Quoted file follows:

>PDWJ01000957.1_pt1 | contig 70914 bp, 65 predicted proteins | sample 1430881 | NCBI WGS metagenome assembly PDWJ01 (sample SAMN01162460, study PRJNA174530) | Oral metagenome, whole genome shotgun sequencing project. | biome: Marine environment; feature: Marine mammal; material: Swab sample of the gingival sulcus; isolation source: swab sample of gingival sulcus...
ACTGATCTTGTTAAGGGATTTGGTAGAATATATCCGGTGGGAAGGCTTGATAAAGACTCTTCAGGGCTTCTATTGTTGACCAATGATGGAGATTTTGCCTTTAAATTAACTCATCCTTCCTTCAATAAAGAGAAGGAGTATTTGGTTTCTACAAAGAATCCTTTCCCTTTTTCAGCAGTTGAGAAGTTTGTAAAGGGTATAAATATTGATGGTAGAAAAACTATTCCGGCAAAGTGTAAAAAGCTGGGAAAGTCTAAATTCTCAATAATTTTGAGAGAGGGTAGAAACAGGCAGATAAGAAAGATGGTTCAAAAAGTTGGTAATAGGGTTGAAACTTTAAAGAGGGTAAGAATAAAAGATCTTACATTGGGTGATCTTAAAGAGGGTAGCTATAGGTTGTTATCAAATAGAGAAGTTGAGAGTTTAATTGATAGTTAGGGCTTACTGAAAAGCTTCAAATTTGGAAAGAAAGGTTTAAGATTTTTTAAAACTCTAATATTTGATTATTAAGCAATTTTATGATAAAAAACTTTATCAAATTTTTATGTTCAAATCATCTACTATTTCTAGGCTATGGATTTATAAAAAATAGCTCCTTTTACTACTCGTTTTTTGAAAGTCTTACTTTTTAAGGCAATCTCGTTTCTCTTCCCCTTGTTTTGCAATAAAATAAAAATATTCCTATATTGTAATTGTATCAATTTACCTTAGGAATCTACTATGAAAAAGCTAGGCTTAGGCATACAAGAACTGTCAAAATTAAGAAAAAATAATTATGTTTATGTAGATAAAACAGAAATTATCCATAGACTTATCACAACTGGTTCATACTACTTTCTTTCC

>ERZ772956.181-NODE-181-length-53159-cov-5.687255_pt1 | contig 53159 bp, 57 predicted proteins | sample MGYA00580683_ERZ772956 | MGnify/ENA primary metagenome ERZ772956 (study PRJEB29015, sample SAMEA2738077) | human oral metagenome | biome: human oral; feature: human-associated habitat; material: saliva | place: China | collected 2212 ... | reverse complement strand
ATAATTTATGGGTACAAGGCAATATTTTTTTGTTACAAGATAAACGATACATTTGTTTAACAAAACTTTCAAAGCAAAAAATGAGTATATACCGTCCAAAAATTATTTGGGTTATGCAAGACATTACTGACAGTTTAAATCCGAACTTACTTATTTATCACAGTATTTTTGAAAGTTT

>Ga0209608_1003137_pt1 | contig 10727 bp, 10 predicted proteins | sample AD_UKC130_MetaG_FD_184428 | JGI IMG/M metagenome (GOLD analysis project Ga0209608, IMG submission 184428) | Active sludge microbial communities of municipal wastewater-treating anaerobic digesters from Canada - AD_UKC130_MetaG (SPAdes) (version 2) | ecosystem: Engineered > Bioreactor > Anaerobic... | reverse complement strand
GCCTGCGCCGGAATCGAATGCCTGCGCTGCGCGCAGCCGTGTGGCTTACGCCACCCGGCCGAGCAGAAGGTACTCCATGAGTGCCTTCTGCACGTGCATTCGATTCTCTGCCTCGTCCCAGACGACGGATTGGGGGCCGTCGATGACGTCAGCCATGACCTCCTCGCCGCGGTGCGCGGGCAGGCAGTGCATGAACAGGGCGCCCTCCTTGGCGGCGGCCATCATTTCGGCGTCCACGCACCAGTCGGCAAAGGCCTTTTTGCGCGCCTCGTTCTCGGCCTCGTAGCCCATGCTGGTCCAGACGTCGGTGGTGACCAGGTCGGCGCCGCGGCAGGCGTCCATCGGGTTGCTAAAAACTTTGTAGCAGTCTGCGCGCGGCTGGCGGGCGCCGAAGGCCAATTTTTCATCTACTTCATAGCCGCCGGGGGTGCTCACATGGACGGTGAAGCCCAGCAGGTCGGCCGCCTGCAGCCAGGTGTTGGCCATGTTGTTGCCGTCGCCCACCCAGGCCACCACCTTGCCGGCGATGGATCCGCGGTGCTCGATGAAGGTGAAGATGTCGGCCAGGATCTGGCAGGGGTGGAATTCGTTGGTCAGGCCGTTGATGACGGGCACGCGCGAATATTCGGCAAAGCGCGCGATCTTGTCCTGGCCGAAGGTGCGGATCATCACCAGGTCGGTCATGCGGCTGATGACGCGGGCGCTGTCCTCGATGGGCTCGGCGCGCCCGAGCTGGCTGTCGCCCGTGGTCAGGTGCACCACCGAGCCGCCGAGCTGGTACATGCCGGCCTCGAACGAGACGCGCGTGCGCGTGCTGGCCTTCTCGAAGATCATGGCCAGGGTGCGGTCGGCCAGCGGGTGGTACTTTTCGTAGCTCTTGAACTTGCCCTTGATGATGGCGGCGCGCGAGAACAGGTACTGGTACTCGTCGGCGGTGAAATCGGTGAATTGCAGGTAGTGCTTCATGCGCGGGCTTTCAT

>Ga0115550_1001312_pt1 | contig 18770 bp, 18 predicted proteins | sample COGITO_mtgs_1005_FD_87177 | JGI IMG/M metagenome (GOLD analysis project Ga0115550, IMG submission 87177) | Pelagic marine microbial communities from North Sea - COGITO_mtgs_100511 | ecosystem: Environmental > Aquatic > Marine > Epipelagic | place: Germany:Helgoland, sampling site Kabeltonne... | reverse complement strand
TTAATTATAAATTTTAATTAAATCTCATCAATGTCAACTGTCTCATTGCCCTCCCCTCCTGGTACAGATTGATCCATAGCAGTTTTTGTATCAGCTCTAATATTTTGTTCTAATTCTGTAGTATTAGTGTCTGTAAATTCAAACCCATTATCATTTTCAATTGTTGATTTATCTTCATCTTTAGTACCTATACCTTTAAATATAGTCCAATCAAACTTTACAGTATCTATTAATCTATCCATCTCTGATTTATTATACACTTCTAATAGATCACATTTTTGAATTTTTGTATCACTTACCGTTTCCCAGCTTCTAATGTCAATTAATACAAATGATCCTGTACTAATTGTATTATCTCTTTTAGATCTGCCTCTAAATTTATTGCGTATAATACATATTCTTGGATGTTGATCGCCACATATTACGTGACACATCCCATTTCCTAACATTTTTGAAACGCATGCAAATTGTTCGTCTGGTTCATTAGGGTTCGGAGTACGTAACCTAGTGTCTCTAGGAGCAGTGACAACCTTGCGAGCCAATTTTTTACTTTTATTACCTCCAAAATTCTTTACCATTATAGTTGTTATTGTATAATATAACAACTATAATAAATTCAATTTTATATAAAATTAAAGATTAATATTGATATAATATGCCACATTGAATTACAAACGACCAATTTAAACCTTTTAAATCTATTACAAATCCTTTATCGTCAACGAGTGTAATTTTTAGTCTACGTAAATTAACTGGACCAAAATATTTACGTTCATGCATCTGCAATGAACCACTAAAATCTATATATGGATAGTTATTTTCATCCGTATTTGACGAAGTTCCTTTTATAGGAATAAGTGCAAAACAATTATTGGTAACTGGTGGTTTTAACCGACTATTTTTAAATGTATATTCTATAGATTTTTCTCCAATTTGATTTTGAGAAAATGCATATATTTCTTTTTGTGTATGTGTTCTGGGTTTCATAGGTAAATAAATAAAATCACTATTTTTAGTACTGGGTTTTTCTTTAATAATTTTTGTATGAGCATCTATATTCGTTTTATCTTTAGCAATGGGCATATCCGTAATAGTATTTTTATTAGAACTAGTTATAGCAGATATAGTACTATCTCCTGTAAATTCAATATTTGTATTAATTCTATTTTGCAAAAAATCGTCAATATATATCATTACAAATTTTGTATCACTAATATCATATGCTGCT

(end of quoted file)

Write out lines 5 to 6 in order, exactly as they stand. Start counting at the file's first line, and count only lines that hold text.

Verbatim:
>Ga0209608_1003137_pt1 | contig 10727 bp, 10 predicted proteins | sample AD_UKC130_MetaG_FD_184428 | JGI IMG/M metagenome (GOLD analysis project Ga0209608, IMG submission 184428) | Active sludge microbial communities of municipal wastewater-treating anaerobic digesters from Canada - AD_UKC130_MetaG (SPAdes) (version 2) | ecosystem: Engineered > Bioreactor > Anaerobic... | reverse complement strand
GCCTGCGCCGGAATCGAATGCCTGCGCTGCGCGCAGCCGTGTGGCTTACGCCACCCGGCCGAGCAGAAGGTACTCCATGAGTGCCTTCTGCACGTGCATTCGATTCTCTGCCTCGTCCCAGACGACGGATTGGGGGCCGTCGATGACGTCAGCCATGACCTCCTCGCCGCGGTGCGCGGGCAGGCAGTGCATGAACAGGGCGCCCTCCTTGGCGGCGGCCATCATTTCGGCGTCCACGCACCAGTCGGCAAAGGCCTTTTTGCGCGCCTCGTTCTCGGCCTCGTAGCCCATGCTGGTCCAGACGTCGGTGGTGACCAGGTCGGCGCCGCGGCAGGCGTCCATCGGGTTGCTAAAAACTTTGTAGCAGTCTGCGCGCGGCTGGCGGGCGCCGAAGGCCAATTTTTCATCTACTTCATAGCCGCCGGGGGTGCTCACATGGACGGTGAAGCCCAGCAGGTCGGCCGCCTGCAGCCAGGTGTTGGCCATGTTGTTGCCGTCGCCCACCCAGGCCACCACCTTGCCGGCGATGGATCCGCGGTGCTCGATGAAGGTGAAGATGTCGGCCAGGATCTGGCAGGGGTGGAATTCGTTGGTCAGGCCGTTGATGACGGGCACGCGCGAATATTCGGCAAAGCGCGCGATCTTGTCCTGGCCGAAGGTGCGGATCATCACCAGGTCGGTCATGCGGCTGATGACGCGGGCGCTGTCCTCGATGGGCTCGGCGCGCCCGAGCTGGCTGTCGCCCGTGGTCAGGTGCACCACCGAGCCGCCGAGCTGGTACATGCCGGCCTCGAACGAGACGCGCGTGCGCGTGCTGGCCTTCTCGAAGATCATGGCCAGGGTGCGGTCGGCCAGCGGGTGGTACTTTTCGTAGCTCTTGAACTTGCCCTTGATGATGGCGGCGCGCGAGAACAGGTACTGGTACTCGTCGGCGGTGAAATCGGTGAATTGCAGGTAGTGCTTCATGCGCGGGCTTTCAT